Imagine a site with everything you could ever possibly want to know about sexual consent. Guess what? It exists. ConsentEd is the most in-depth, comprehensive guide to consent I’ve seen anywhere, and I was super stoked to find out that it was put together by a group of eleven people right here in my city of Edmonton, Alberta. Any time you or anyone you know has questions about consent, sexual violence and sex-positive activism, instead of fishing through your brain and the internet for scattered information, you can just casually say, “Hey, you should check out ConsentEd.” In fact, I think there should be “Hey, you should check out ConsentEd” buttons and posters and t-shirts. Recently I spoke with one of the founders, Nicole, about how such a great resource came to be.
“We had all been volunteering and working with this issue for some time, but we were feeling like we wanted to do something different,” Nicole explained. We got together one day last summer and started brainstorming — we looked at the world we wanted to work toward and the gaps that were out there in existing resources.”
It seems that while there are many resources on sexual violence, information on consent is limited. This is really too bad because one of the most important keys to ending rape and abuse is an understanding of consent. Nicole and the other founders of ConsentEd wanted to create a resource that would be accessible to anyone, which is why they decided to use the internet. You don’t have to live in a big city or take a Women’s Studies class to access ConsentEd; all you have to do is go online. Because of this, ConsentEd has the power to actually make a difference.
“In my work outside ConsentEd, I noticed that a lot of folks I talked to were starting to understand sexual violence, but still had no idea what a healthy relationship or healthy sex looked like,” she explained.
Having a healthy relationship starts with making sure that you’re healthy. It’s knowing that you deserve to be respected and listened to. As Carmen has beautifully written, consent matters for queer people. It is especially important because we are repeatedly told by our communities, certain politicians and sometimes even our family that there’s something wrong with the way we are — that our relationships aren’t valuable, that the way we have sex “isn’t real.”
Understanding consent is crucial to understanding how to have healthy relationships both with ourselves and with others. When we respect our bodies while listening and respecting the bodies of our partners, we validate for ourselves what is often invalidated in the outside world. To visually represent what we all deserve when it comes to sex and love, ConsentEd has launched the “I Deserve” project — a submission-based photo gallery. The photos are not specifically queer, but they speak to a universal need for respect and legitimacy.
“The I Deserve Project is a photo submission project where people can send in pictures reflecting their experiences,” Nicole explained. “The pictures are centered on one of our big themes: When it comes to the number of ways that sexual violence everyday, we all deserve better. We launched this project to give a much more personal, human voice to the ideas on our site and to reflect the diversity of experiences and voices. When you go to our I Deserve site, you see a collection of ideas and experiences that are very real and very diverse.”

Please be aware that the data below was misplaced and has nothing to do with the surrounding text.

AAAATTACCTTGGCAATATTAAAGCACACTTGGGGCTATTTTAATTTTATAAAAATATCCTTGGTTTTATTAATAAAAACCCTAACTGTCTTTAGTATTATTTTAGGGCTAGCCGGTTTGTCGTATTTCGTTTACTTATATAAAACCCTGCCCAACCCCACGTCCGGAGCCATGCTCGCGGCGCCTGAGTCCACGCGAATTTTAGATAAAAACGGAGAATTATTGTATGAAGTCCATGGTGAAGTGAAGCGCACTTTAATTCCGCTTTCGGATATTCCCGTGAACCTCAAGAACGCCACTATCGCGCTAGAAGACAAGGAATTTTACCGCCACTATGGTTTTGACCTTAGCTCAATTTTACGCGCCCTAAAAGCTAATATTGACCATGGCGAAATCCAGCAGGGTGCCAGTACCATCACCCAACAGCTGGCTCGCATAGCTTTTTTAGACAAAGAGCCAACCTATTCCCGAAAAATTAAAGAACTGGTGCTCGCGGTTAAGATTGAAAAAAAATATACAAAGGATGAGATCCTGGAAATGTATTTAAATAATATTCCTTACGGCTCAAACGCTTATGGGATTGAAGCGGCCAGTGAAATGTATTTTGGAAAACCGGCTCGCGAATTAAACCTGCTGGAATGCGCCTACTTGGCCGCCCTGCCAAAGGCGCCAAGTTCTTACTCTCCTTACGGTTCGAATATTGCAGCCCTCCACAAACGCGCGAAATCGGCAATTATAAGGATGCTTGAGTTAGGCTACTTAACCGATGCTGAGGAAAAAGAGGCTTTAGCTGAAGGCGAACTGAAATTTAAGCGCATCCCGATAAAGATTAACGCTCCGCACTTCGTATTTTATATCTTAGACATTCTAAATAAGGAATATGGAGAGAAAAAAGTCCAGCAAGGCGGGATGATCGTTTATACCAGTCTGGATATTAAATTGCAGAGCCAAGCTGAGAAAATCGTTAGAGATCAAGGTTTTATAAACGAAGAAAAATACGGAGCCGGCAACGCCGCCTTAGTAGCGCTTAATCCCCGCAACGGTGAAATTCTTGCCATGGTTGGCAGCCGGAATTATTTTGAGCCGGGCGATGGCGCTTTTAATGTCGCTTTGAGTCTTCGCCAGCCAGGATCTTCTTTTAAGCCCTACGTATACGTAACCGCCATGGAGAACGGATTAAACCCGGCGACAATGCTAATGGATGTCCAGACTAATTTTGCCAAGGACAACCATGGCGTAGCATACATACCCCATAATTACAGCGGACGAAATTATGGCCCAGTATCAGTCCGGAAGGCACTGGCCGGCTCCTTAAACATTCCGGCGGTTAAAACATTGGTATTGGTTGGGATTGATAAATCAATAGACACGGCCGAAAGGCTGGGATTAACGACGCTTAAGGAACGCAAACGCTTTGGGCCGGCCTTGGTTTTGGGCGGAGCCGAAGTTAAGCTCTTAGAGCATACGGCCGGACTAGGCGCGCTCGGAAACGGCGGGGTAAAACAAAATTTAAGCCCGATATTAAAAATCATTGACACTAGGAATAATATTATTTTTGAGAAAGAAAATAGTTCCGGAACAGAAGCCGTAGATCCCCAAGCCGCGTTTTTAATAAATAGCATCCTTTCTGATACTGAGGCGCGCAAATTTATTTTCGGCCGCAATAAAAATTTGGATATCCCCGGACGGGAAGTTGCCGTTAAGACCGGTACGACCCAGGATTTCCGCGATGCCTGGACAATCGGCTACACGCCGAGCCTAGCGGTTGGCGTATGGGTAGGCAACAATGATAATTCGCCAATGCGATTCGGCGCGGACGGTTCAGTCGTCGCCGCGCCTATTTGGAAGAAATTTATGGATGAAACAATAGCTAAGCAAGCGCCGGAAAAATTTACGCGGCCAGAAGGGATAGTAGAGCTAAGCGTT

ConsentEd’s activism is not only web-based; recently, the site had a dance party during which many attendees submitted more “I Deserve” photos. Having a dance party works because even though consent is a serious issue, it’s also about pleasure. Consensual sex lays the groundwork for pleasure because pleasure happens when there’s respect, honesty, and communication.
Nicole went on to explain the barriers we face when it comes to open communication around sex and pleasure: “Asking someone what they want can be romantic, it can be sexy, it can be simple. Most importantly it communicates respect for our sexual partners and that we care about what they want and need from us. On the one hand, we are communicating all the time with our actions — so even when someone doesn’t explicitly say no in a sexual assault situation, they are always communicating no in some way — turning away, freezing, etc. But if we are just talking about healthy sex and communication… I think there are a lot of unhealthy myths about this too! Like that sex is an obligation, that it’s a condition for being in a relationship, etc. When there are so many of these unhealthy ideas floating out there, it can be really challenging for many of us to fully understand and embody healthy sex, which from our perspective, relies on consent, equality, respects, trust and safety.”
I asked Nicole about what ConsentEd is doing to raise awareness about the trust and safety in same-sex relationships, as it’s often ignored that there can be abuse and violence in same-sex couples. Nicole explained that Consent Ed wants to be as diverse as possible, and is interested in hearing more from queer people:
“I agree that a lot of the literature and resources have tended to be pretty heteronormative. I actually think that hearing more voices about what consent means for queer people would be awesome! I know that some of the other members have some ideas about where they want ConsentEd to go next, but I like the idea of asking the community ‘What does consent mean to you?’ We do try to be really inclusive in our language while acknowledging our privilege at the same time, and know that our voices are just 11 of the many that are out there. We also hope that our website can be an invitation to an ongoing conversation.”
Autostraddle readers are invited to check out the ConsentEd website and participate in the “I Deserve Project.” As Nicole so aptly puts it, “Sexual violence has our society captive in more ways that we can even realize, and it’s time to end it.”